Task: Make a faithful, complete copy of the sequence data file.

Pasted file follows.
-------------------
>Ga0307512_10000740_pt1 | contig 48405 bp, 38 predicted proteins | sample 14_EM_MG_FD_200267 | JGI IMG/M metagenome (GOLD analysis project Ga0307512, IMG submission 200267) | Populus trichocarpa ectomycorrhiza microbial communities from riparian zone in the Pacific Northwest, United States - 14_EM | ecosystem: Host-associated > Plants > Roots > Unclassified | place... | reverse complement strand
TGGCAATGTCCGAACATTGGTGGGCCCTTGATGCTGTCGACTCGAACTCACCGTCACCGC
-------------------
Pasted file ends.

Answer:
>Ga0307512_10000740_pt1 | contig 48405 bp, 38 predicted proteins | sample 14_EM_MG_FD_200267 | JGI IMG/M metagenome (GOLD analysis project Ga0307512, IMG submission 200267) | Populus trichocarpa ectomycorrhiza microbial communities from riparian zone in the Pacific Northwest, United States - 14_EM | ecosystem: Host-associated > Plants > Roots > Unclassified | place... | reverse complement strand
TGGCAATGTCCGAACATTGGTGGGCCCTTGATGCTGTCGACTCGAACTCACCGTCACCGC